Outdoor clothing retailer Kathmandu Holdings has confirmed it is currently conducting an "urgent" investigation into a security incident that it said may have captured the personal information of customers.
The company believes that an unidentified third party gained unauthorised access to the Kathmandu website platform.
The third party "may have" captured customer personal information and payment details entered at check-out, Kathmandu said.
The personal information which could have been impacted by the incident, Kathmandu said, may include billing and shipping name, address, email, and phone number; credit/debit card details; Kathmandu Summit Club username and password; special instructions relating to your order, such as pick up/delivery details; and any gift card details.
According to the company, the incident occurred somewhere between January 8 and February 12, 2019.
"As soon as Kathmandu became aware of this incident, it took immediate steps and confirmed that the Kathmandu online store is and remains secure," it wrote.
"Since this time, Kathmandu has been working closely with leading external IT and cybersecurity consultants to fully investigate the circumstances of the incident and confirm which customers may have been impacted."
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The company said it has reset the passwords of all Kathmandu Summit Club accounts impacted by the incident if the password had not already been reset after February 12, 2019.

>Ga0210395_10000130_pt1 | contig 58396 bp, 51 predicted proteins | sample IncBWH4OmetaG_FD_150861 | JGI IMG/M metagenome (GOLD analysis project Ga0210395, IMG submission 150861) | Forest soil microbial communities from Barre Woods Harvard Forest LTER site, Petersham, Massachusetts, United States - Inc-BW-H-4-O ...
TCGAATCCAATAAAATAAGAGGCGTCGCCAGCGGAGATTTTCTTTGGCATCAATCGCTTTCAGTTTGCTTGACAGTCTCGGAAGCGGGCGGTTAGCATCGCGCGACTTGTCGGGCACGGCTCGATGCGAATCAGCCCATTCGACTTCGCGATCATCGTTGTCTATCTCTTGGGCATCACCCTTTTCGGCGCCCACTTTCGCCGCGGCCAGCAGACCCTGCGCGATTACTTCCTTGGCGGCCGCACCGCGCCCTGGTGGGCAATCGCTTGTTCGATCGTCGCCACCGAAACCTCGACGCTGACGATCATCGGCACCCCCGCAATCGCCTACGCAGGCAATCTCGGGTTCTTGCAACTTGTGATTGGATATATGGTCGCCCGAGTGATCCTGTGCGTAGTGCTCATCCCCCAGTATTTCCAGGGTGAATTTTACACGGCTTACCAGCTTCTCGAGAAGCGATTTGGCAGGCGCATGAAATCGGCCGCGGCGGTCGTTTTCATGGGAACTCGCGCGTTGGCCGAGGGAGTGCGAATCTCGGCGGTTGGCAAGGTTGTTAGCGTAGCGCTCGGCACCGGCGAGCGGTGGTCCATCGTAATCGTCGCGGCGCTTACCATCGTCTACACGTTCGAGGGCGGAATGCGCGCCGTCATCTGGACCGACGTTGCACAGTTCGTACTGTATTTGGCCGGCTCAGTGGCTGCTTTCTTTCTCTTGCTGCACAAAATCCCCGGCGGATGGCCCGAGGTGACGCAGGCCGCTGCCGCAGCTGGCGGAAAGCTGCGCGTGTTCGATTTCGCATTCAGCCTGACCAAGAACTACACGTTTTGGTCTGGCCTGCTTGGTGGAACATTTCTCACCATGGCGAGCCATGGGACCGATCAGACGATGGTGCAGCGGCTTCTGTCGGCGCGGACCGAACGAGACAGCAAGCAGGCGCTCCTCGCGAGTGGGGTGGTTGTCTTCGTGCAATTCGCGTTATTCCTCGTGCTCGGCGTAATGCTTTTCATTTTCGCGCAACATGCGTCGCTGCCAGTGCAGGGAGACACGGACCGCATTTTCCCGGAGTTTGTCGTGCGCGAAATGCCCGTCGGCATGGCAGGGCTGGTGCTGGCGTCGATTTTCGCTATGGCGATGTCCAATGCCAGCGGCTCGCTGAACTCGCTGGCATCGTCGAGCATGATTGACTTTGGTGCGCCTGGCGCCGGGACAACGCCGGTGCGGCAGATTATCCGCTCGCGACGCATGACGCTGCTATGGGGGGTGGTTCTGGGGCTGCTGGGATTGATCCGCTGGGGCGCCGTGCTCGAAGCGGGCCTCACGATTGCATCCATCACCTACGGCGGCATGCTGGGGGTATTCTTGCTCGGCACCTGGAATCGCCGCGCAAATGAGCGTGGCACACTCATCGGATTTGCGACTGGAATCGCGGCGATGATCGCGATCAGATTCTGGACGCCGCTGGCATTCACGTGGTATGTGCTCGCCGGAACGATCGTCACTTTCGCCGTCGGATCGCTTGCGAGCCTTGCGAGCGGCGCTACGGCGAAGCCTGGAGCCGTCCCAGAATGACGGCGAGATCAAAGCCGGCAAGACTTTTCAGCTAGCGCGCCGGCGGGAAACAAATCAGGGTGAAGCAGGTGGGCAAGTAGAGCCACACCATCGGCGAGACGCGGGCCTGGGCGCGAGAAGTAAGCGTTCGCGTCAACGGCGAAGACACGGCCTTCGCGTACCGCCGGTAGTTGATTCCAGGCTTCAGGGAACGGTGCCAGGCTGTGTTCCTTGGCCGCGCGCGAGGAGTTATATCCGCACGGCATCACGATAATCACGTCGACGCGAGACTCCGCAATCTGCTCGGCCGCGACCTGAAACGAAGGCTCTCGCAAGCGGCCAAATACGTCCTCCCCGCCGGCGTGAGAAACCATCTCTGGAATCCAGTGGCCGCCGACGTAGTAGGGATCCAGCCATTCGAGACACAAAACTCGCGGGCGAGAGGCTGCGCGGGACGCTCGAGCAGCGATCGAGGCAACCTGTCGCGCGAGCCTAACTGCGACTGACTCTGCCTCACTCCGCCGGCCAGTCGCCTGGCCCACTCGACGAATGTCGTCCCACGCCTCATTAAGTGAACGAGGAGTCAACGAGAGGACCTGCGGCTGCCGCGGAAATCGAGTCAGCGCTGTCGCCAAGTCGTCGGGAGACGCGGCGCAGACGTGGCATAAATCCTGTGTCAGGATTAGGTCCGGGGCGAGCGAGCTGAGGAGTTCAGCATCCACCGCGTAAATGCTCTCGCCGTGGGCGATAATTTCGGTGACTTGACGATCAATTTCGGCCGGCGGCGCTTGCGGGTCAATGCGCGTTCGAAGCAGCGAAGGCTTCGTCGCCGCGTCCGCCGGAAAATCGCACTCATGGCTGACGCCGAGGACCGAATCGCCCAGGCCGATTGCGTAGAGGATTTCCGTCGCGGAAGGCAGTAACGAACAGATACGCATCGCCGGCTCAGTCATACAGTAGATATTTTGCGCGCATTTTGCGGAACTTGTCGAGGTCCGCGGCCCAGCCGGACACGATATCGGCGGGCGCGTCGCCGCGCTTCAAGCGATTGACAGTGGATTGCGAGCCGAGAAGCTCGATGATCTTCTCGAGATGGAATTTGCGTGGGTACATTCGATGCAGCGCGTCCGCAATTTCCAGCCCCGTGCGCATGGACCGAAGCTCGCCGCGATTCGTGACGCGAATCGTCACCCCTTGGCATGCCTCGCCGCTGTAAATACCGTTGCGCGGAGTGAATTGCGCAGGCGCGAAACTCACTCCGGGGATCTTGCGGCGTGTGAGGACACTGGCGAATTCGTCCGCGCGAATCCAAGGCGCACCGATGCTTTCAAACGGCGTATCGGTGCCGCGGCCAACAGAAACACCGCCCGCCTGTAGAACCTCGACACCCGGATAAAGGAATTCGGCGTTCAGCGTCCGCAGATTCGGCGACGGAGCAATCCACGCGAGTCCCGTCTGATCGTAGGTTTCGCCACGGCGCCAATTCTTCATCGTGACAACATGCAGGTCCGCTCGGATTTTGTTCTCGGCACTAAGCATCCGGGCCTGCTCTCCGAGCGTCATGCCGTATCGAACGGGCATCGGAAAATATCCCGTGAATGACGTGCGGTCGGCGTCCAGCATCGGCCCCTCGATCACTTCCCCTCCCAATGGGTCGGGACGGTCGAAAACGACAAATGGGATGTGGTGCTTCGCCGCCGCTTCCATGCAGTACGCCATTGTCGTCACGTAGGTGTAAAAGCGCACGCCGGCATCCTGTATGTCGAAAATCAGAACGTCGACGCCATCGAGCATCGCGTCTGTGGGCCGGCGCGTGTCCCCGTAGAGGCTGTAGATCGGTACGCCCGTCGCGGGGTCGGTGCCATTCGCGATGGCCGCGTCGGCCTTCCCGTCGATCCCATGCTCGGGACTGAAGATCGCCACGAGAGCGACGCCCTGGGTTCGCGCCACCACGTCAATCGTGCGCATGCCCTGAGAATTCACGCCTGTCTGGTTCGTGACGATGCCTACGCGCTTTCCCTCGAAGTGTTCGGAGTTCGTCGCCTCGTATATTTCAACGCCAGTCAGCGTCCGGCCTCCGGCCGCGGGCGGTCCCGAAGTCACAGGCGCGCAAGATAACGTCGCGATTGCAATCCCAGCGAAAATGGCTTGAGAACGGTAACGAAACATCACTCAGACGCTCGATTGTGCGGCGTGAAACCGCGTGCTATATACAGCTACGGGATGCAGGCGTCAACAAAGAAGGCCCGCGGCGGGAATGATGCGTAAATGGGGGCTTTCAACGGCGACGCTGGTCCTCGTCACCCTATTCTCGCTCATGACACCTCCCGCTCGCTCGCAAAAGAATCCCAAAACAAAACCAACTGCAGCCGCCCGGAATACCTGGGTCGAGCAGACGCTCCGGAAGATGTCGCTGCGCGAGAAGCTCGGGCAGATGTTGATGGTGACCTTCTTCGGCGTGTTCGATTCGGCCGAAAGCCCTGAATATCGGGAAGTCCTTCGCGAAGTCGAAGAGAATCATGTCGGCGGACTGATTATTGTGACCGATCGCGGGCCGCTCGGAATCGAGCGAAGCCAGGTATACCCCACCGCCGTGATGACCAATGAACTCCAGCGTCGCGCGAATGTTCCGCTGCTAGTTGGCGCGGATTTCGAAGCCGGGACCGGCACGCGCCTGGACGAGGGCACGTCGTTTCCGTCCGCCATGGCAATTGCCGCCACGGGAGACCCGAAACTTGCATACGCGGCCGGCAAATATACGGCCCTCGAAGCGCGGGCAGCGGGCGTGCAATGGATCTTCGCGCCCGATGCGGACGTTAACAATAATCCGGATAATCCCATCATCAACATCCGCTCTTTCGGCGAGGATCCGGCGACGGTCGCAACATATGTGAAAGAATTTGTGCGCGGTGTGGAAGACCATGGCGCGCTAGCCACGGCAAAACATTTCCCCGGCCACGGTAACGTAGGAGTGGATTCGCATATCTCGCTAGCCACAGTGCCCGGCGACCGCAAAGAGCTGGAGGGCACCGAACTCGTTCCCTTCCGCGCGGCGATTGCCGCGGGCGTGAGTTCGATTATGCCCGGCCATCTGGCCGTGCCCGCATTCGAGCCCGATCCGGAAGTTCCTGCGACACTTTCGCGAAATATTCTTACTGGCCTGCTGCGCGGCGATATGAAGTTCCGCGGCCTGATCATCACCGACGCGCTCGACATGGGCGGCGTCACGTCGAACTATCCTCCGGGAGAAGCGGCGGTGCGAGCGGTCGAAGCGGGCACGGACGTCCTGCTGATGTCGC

The wider IT environment, which the company said includes its Kathmandu brick-and-mortar stores, were not impacted by the incident.
"As a company, Kathmandu takes the privacy of customer data extremely seriously and we unreservedly apologise to any customers who may have been impacted," CEO Xavier Simonet added in a statement issued to the Australian Securities Exchange.
Kathmandu is notifying potentially affected customers directly and said that Australian customers using a Visa or Mastercard card could have had their cards already blocked by their respective card issuers.
The company confirmed it had notified the Information Commissioner's Office in the UK, the Office of the Australian Information Commissioner (OAIC), and the New Zealand Privacy Commissioner, and reported the incident to the Australian Cyber Crime Online Reporting Network and the New Zealand Police. Kathmandu is also working alongside agencies and regulators in other jurisdictions, it said.
Australia's Notifiable Data Breaches (NDB) scheme came into effect on February 22, 2018, requiring agencies and organisations in Australia that are covered by the Privacy Act 1988 to notify individuals whose personal information are involved in a data breach that is likely to result in "serious harm" as soon as practicable after becoming aware of a breach.
In the first year of operation, the OAIC received notification of 812 breaches, with around 269,621 separate cases of individuals having their personal information impacted as a result of a human error.
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